Quilting Cleaved

Here’s the recalcitrant fibre artist finally getting around to writing about how I quilted Cleaved, our wedding quilt.

recalcitrant 1843, from Fr. récalcitrant, lit. “kicking back” (17c.-18c.), pp. of recalcitrare “to kick back,” from re- “back” (see re-) + L. calcitrare “to kick,” from calx (gen. calcis) “heel.” Verb recalcitrate “to kick out” is attested from 1620s; sense of “resist obstinately” is from 1759.

That’s pretty cool.  I grew up saying ‘K.B.’ (to kick back – Southern California surfer slang), but that it originated in 19th c. France gives it a certain cachet and je ne sais quoi.

So, the last time I wrote about Cleaved, I had made the backing fabric and pieced the front of it.  Next step – Tada . . . .  quilting!

Normally when I make art, I fly a little bit by the seat of my pants, maybe get into a corner and have to figure my way out if it.  Most often, this gives me a surprising, serendipitous result.  However, this is my wedding quilt that I’m making, to hang first at our wedding altar and then, over our marriage bed.  Serious stuff.  So I thought, ‘This time, I’ll have a plan when I get started’.  So I spent the best part of an afternoon researching Art Nouveau designs.  In the process, I stumbled upon the brilliant Textile Blog by Cornwall based John Hopper.  Some of the images that inspired me:

Zsolnay tile

Art Nouveau border from inspyretrash

I drew up this design:

and got out my (supposedly) super-washable markers.

I was very, very certain that I had used these same markers on some fabric in the past and it washed right out.  Anyhow, I marked out my carefully researched Art Nouveau design, started quilting it and decided to dab away some of the ‘superwashable’ ink.  Do recall that our wedding day was in about a fortnight.

To my horror, this ‘superwashable’ ink didn’t. .  .  .  . superwash.  I went into a downward spiral of doom and panic for about 5 minutes.   I thought about re-printing and re-appliqueing all of the rose petals.  Or having to postpone our wedding (remember, this quilt was going to hang at our altar).  Then I pulled myself together and took my still safety-pinned quilt to the bathtub, got out the Fairy Liquid and a nail brush and managed to scrub 99.3% of the ‘superwashable’ ink out.  OK.  Probem solved.   I hung my quilt up to dry, but was back to square one with my quilting design.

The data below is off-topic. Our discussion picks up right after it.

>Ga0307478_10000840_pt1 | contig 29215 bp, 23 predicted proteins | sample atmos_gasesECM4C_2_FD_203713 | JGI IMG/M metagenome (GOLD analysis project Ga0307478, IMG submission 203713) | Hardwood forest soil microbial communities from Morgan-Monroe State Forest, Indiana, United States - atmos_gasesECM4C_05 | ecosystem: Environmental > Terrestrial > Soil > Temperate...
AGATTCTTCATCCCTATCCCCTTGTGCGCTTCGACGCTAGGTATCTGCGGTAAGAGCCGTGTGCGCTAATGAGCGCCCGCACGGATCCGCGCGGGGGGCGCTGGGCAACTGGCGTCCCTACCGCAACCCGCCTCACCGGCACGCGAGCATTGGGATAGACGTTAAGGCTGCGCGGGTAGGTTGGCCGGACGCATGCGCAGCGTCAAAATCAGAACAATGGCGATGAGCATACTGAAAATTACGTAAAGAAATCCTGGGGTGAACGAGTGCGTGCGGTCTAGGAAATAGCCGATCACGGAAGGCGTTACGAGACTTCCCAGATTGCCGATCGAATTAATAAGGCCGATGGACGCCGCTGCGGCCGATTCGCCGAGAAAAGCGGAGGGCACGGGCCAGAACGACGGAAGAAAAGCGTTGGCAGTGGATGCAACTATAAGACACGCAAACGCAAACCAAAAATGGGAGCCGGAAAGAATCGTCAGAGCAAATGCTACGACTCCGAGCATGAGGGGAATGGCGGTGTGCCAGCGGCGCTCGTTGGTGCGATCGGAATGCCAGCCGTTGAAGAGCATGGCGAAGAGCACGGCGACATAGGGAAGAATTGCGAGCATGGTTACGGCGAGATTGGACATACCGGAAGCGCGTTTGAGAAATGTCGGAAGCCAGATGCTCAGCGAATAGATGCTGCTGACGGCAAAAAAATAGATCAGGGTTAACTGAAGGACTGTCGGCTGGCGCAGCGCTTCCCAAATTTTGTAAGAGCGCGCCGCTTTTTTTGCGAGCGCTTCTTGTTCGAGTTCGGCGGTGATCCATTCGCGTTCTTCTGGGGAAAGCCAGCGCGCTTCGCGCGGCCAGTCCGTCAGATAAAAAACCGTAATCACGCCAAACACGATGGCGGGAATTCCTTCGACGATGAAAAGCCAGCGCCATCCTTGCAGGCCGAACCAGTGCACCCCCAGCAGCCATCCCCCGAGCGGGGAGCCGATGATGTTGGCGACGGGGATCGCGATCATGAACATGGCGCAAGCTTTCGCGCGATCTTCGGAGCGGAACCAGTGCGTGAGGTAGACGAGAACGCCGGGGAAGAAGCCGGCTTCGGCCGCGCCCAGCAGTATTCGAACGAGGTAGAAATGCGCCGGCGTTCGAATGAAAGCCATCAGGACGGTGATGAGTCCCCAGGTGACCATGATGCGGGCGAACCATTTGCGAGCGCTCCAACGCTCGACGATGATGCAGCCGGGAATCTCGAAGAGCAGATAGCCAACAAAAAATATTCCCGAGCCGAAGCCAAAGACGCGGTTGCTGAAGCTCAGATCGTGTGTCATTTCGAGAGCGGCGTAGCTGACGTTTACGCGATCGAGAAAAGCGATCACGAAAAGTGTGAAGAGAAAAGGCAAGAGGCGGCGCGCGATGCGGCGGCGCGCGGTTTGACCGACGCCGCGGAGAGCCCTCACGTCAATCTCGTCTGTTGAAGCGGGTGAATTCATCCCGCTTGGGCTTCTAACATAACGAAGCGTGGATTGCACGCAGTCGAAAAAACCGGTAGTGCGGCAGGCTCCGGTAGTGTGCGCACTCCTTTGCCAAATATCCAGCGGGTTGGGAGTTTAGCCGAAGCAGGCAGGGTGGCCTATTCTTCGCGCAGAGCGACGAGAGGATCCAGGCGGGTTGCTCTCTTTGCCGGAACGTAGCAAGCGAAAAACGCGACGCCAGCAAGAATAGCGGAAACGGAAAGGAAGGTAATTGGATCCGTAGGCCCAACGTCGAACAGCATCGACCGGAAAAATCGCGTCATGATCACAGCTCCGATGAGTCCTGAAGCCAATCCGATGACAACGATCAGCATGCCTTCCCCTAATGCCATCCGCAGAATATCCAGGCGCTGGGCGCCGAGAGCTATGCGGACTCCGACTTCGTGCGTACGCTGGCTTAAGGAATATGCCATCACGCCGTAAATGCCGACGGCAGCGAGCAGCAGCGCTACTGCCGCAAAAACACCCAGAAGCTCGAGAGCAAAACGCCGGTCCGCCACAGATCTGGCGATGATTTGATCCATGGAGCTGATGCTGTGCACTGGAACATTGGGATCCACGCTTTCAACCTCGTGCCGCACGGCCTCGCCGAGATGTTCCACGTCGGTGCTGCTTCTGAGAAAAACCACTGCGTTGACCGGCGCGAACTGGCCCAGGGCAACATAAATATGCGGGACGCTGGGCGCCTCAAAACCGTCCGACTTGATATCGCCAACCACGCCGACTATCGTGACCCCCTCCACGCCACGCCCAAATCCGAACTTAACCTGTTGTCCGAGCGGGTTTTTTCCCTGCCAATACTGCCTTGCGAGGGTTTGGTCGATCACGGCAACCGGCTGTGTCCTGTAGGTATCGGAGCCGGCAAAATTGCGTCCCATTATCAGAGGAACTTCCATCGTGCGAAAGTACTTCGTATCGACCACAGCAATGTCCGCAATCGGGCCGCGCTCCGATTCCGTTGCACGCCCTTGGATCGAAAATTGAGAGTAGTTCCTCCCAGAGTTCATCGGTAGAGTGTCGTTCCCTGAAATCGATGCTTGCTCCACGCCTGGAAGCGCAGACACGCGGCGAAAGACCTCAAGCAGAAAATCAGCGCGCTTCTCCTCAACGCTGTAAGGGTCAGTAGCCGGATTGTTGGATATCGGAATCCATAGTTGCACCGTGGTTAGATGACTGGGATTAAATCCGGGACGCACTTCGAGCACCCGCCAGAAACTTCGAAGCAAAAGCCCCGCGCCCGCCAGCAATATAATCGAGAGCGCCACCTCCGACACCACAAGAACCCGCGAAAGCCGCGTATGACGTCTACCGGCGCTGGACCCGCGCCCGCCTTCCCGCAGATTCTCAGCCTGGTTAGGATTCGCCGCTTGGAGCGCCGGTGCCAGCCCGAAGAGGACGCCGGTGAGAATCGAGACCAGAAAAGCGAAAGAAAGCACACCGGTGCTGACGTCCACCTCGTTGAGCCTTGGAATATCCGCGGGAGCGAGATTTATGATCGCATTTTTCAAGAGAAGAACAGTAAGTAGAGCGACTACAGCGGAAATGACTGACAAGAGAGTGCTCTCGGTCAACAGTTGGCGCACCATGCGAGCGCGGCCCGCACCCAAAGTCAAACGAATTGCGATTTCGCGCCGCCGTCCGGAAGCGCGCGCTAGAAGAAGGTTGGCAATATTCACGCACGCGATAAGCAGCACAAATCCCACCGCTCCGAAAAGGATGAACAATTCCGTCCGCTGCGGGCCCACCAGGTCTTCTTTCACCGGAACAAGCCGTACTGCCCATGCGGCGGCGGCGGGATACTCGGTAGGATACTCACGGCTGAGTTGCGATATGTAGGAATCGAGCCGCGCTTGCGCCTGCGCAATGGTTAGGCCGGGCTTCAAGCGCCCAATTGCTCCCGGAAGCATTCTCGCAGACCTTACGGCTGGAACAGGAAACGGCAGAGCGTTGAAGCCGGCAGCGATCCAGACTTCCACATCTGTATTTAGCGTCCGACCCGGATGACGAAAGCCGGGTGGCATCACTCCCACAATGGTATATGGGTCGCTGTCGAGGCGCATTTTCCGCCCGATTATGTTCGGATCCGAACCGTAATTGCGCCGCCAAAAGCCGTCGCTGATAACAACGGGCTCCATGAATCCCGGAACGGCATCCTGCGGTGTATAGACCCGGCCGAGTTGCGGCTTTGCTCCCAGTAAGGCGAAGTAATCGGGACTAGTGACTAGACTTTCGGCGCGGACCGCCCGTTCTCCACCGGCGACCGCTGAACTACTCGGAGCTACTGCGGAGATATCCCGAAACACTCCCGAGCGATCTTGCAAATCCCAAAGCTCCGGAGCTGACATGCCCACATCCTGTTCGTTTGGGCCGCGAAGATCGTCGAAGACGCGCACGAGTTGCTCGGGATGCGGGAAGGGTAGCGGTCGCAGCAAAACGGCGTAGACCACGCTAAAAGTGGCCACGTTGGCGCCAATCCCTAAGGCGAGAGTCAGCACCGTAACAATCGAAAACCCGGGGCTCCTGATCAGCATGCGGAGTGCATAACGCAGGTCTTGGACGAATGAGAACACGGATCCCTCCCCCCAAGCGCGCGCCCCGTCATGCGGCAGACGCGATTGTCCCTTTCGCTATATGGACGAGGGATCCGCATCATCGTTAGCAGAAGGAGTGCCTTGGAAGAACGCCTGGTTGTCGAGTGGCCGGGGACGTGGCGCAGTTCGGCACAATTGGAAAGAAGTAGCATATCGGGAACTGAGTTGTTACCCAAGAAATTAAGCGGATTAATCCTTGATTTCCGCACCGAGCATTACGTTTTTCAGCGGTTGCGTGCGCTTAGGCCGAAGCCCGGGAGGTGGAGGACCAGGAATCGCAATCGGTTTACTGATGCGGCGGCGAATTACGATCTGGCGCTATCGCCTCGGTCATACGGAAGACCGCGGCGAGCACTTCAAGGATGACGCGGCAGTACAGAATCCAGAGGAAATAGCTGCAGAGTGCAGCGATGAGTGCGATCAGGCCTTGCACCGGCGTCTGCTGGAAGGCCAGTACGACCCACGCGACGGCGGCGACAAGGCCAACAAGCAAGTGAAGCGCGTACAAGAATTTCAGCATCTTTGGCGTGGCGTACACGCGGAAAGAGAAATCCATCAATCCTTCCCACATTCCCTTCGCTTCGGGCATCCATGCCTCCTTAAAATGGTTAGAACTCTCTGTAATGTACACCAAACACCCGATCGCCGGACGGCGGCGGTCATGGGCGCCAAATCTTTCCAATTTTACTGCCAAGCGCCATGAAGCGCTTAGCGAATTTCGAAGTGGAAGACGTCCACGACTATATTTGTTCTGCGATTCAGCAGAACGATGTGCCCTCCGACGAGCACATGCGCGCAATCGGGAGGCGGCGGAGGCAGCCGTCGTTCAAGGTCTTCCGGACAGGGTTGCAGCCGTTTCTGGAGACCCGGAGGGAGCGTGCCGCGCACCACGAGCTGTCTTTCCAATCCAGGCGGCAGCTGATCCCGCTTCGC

The next morning, I went for a walk with my friend Nicky and her little terrier Wilf on Dartmoor.  I said a little prayer for quilting inspiration.  Towards the end of the walk, I found a crow feather near a stream and realised that my motif needed to be about the river and feathers. After all, the river is where the slate came from and feathers have been an important motif in our courtship.

I went into my album of photos that I took of the river where I found the pieces of slate.

And I redid my sketch with some of the Art Nouveau shapes and textures, transformed into river ripples, stones and feathers.

I had to work the following day and Steve went into Exeter and got me a proper water erasable quilt marking pen.  So I was able to mark out the basics of my design worry-free.  And the quilting just flowed.  When I quilted the feathers, I was so happy with how well they came out in stitch, that I was floating myself for about a day.

By the way, these two fish arrived unannounced, but very welcome, during the quilting.

I often dialogue with my artwork to see where it would like to go.  As I said above, I don’t plan ahead very much and sometimes this ‘letting go’ can get a bit scary as I become immersed in a piece of work and lose myself in the journey.   It takes a big leap of faith in my talents and problem solving abilities.  And a big trust in the creative process.  That it is going where it needs to go and a remembrance that I, the artist, am the vehicle that it passes through.  This realisation humbles me every time.  Because ultimately, it’s the reminder and the realisation of the Divine presence who moves and flows through all of Creation and all that I create.

So I think that my quilt wanted to be of the river and forced me to baptise it and start anew in a different place than from my carefully researched and planned out design.

Sources:

The Online Etymology Dictionary

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